There are three simple answers to the question ‘Why pray?’
God commands us to pray
As Christians we should pray because God, our Creator, our Sovereign Lord and our Redeemer, commands us to pray. As Christians we have repented of our rebellion and are committed to obey God. And he commands us to pray.
In the Old Testament we read repeatedly that:
God commands us to praise and worship him.
God commands us to call upon his name.
God commands us to seek his face.
In the New Testament we find:
General commands and encouragement to pray [Luke 18:1-8; Romans 12:12; Ephesians 5:19; 6:18; Philippians 4:6; Colossians 4:2; 1Thessalonians 5:17,18].
Commands to pray for the advancement of Christ’s kingdom through the proclamation of the Word: [Matthew 9:37; Romans 15:30; Ephesians 6:19; Colossians 4:3,4; 2Thessalonians 3:1].
Commands to pray in the context of trouble, temptation or suffering [James 5:13-16; 1Peter 5:7; 1John 5:16].
Why pray? Because prayer is an expression of obedience to God.
We are human
Like the whole of creation humans are dependent on God for their physical life and sustenance. In addition, on a different level, the level of our human spirituality, our dependence consists of two further dominant aspects:
Because we are dependant creatures by virtue of creation, it is part of our God-created nature to commune and to communicate with him. This is part of the meaning of being created in God’s image – an image is totally dependent on the reality it reflects. We are not made for independent existence – without relationship/communion with God we are incomplete and adrift, disconnected from him who alone gives ultimate meaning, identity and purpose to us. It is only in relationship with him that we can be what he created us to be.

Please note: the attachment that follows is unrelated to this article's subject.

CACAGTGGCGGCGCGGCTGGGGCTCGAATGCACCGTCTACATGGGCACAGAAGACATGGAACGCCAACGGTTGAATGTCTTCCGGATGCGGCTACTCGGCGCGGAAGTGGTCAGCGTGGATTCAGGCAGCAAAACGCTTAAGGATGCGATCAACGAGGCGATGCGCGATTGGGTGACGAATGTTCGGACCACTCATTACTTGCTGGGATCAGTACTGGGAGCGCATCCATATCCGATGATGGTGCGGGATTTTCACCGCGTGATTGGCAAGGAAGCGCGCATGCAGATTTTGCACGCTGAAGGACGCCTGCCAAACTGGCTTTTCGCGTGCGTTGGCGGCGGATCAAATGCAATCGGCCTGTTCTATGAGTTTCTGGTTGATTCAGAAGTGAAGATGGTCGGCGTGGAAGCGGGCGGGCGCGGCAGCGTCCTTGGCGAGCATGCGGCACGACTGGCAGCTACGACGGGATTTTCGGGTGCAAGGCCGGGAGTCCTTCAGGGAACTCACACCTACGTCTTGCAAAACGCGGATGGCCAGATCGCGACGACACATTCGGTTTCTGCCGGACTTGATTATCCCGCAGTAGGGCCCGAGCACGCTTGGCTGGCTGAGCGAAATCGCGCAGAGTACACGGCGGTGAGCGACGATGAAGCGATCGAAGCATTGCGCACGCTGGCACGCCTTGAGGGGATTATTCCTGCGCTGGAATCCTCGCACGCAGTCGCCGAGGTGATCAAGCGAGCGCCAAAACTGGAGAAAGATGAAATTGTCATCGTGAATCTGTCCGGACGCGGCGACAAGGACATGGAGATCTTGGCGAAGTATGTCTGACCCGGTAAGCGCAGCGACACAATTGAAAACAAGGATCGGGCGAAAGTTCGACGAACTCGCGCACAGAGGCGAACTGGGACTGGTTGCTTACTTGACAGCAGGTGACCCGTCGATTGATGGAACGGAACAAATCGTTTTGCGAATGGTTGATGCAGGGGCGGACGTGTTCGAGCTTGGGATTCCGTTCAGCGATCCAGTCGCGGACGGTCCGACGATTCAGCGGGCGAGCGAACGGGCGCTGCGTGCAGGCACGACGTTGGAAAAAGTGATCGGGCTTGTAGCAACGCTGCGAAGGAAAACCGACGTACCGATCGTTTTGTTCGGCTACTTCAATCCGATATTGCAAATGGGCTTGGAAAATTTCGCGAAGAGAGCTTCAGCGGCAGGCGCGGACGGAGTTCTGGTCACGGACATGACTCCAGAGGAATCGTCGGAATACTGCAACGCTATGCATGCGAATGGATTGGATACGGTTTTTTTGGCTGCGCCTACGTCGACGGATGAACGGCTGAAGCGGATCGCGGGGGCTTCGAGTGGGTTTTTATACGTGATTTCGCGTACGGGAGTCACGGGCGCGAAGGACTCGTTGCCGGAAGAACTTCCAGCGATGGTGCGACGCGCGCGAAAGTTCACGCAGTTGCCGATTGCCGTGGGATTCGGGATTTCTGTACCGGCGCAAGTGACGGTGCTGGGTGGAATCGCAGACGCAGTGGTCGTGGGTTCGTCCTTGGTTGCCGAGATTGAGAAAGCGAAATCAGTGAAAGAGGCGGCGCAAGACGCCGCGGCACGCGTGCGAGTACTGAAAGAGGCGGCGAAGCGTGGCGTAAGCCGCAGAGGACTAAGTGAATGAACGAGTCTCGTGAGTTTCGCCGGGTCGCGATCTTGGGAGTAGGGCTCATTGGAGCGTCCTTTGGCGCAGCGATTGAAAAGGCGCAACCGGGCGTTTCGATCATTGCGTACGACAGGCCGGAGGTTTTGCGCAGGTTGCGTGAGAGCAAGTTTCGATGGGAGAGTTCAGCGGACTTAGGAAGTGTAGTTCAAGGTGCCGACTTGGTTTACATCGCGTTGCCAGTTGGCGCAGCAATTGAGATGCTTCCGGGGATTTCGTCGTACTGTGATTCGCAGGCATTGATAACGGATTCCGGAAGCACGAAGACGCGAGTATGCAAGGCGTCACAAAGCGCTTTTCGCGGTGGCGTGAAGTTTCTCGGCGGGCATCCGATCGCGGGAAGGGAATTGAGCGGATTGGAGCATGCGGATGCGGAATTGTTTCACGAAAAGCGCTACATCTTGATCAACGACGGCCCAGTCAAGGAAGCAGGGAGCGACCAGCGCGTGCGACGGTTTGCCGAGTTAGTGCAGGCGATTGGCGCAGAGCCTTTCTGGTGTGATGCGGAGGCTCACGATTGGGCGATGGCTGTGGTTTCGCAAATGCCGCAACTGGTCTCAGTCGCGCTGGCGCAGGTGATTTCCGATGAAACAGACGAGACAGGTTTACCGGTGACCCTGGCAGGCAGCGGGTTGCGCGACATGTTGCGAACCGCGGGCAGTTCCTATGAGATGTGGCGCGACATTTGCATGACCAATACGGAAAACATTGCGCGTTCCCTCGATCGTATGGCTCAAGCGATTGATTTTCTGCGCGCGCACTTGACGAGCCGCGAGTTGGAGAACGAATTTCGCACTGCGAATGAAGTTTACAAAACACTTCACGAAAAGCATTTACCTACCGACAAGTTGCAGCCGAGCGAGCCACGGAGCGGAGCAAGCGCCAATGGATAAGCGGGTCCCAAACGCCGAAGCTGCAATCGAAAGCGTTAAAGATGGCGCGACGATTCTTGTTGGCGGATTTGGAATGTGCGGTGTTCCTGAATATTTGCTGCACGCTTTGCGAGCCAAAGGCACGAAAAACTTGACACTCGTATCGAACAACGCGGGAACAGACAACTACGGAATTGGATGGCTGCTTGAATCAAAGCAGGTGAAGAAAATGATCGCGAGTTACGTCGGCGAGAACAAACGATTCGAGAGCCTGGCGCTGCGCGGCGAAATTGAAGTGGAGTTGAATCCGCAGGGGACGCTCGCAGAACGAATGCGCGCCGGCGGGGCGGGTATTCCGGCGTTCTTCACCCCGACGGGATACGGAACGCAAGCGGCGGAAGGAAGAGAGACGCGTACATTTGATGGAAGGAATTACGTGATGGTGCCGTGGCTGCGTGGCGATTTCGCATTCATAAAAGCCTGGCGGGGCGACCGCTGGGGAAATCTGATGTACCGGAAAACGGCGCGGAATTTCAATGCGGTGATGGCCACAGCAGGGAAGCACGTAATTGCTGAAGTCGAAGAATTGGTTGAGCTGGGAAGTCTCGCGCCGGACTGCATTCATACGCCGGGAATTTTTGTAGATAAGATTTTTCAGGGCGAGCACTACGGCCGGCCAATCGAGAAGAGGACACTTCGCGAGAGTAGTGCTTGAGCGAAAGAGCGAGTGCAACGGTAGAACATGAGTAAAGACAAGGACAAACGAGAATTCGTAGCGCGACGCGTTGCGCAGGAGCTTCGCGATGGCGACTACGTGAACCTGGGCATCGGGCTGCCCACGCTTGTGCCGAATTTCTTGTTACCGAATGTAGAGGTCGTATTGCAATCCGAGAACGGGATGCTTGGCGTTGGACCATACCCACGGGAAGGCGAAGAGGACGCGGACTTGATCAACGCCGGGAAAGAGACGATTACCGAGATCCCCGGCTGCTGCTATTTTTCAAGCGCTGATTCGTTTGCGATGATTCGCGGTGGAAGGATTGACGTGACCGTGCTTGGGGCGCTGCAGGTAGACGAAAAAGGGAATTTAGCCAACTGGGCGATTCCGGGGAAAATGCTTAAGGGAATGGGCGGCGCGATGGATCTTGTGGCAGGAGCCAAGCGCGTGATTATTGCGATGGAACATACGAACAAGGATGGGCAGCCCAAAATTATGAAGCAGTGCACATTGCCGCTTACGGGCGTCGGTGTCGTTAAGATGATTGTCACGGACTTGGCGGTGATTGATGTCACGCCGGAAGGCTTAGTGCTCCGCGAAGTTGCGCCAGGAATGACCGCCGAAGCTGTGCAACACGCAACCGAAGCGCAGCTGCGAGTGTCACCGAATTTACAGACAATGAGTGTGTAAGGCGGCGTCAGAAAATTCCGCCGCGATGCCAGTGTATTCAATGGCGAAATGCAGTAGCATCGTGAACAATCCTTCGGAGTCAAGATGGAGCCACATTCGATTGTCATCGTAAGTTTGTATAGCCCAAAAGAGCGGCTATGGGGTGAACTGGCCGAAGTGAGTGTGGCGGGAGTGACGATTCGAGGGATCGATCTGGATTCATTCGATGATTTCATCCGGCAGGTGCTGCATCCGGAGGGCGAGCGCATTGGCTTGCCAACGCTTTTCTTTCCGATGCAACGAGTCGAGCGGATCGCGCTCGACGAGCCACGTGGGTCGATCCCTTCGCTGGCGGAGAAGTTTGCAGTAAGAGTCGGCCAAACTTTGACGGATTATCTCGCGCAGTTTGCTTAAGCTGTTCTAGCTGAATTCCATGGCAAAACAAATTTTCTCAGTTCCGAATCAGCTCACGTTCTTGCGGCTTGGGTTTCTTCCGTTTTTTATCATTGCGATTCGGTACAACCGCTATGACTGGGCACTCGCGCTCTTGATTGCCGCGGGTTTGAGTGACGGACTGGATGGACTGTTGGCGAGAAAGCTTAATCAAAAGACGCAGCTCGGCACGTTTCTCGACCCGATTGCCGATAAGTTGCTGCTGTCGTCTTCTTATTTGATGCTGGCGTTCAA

Because we are sinful creatures by virtue of the fall, we are therefore totally dependent on the mercy of God to be reinstated into, and to live in, that relationship/communion with him which is called ‘life’ or ‘eternal life’. Apart from this re-union with God in Christ, we are ‘dead’, we are ‘powerless’, we are nothing.
Why pray? Because we are human and therefore dependent on God.
Jesus Christ, the perfect human, who lived his whole life the way God intended for human life, prayed. Prayer, communion with God, conversation with God, is therefore part of the human life for which we were created.
Although much of our present praying arises from our own sinfulness and from the sin and suffering that entered the world in Genesis 3, these aspects of prayer are not the original role of prayer. Jesus’ unimpeded relationship with the Father, and Jesus’ perfect communion with the Father, demonstrates real prayer, prayer as it was meant to be, prayer as it was, before sin entered the world.
Jesus desires that we his followers enjoy and participate in a similar unimpeded and joyful relationship with the Father:
In John 15, where Jesus stresses the essential union between himself and those who acknowledge him, Jesus defined this union as living (remaining) in his love just as he lived in his Father’s love. The outcome of this unbreakable communion is fullness of joy.
In discussing prayer Jesus said ‘The Father himself loves you because you have loved me ...’ [John 16:27].
This reason for praying takes us right into the heart of the Father, and exposes the deep grief that he feels when our backs are turned to him and our lips silent in his presence.
Jeremiah 3:19 reports this succinctly – ‘I thought you would call me “Father”.’
Only Jesus, the one true human, did that perfectly – lived as the perfect Son of the perfect, loving Father. It is this to which he calls us. It is this that he desires for us. It is this for which he saved us. For this reason, one aspect of our many faceted salvation is restoration of our access to the Father [Ephesians; Hebrews 4:14-16; 10:19-22].
Why pray? Because God loves us. Because he created us to call him ‘Father’.
© Rosemary Bardsley 2017